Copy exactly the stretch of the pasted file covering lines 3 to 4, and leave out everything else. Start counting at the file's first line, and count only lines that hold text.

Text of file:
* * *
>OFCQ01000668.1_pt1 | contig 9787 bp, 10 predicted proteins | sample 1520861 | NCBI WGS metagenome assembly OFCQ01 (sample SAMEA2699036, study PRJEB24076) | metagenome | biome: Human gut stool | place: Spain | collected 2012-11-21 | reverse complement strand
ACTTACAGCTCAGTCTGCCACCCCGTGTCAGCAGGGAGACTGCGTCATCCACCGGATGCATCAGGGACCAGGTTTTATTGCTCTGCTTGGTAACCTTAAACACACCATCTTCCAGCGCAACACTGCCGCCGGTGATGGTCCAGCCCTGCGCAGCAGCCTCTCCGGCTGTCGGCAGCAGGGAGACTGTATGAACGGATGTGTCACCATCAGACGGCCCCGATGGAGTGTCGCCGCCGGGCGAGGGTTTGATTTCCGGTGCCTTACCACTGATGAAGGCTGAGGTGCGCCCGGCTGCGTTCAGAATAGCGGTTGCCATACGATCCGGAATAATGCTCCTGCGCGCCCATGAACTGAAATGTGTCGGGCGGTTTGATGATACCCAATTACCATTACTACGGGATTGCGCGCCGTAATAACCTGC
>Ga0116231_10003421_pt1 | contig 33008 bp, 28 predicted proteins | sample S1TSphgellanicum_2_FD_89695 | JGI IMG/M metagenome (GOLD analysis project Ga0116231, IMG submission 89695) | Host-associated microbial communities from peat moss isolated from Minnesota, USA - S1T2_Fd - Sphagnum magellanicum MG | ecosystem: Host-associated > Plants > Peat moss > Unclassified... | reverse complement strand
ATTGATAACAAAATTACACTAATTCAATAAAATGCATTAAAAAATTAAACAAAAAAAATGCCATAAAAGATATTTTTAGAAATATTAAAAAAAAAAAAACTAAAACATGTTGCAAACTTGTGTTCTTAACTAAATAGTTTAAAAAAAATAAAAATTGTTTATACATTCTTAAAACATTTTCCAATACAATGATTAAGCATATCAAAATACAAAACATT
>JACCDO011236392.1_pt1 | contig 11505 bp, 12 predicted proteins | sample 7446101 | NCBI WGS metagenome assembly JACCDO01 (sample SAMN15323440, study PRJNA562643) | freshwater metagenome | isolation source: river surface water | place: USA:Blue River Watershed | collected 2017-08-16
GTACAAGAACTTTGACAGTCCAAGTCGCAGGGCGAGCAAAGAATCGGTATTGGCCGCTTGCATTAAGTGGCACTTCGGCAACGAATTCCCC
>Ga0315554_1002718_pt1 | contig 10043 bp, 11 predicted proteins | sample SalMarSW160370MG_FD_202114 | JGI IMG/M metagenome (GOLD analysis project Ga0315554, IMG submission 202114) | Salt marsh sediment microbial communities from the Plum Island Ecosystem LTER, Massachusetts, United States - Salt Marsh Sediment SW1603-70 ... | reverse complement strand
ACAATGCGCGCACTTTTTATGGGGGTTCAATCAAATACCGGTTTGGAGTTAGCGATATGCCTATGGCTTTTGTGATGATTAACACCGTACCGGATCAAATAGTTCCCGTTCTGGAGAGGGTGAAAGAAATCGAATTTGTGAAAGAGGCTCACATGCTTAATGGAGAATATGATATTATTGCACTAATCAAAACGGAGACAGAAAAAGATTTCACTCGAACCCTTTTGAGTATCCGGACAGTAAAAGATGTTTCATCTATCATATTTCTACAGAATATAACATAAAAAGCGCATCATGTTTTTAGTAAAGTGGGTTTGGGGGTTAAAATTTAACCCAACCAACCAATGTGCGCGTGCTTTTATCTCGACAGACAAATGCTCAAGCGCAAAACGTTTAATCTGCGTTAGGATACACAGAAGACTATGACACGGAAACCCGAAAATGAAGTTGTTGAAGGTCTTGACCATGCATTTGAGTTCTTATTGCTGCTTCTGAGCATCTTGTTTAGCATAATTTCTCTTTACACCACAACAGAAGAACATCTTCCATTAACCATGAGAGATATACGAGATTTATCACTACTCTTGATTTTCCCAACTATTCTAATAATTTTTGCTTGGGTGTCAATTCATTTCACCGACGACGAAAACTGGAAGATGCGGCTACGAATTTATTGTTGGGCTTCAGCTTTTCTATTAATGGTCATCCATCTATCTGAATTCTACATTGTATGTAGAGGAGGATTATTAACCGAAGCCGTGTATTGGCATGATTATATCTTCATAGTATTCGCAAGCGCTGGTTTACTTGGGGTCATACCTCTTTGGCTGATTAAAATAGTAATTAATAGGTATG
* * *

>Ga0116231_10003421_pt1 | contig 33008 bp, 28 predicted proteins | sample S1TSphgellanicum_2_FD_89695 | JGI IMG/M metagenome (GOLD analysis project Ga0116231, IMG submission 89695) | Host-associated microbial communities from peat moss isolated from Minnesota, USA - S1T2_Fd - Sphagnum magellanicum MG | ecosystem: Host-associated > Plants > Peat moss > Unclassified... | reverse complement strand
ATTGATAACAAAATTACACTAATTCAATAAAATGCATTAAAAAATTAAACAAAAAAAATGCCATAAAAGATATTTTTAGAAATATTAAAAAAAAAAAAACTAAAACATGTTGCAAACTTGTGTTCTTAACTAAATAGTTTAAAAAAAATAAAAATTGTTTATACATTCTTAAAACATTTTCCAATACAATGATTAAGCATATCAAAATACAAAACATT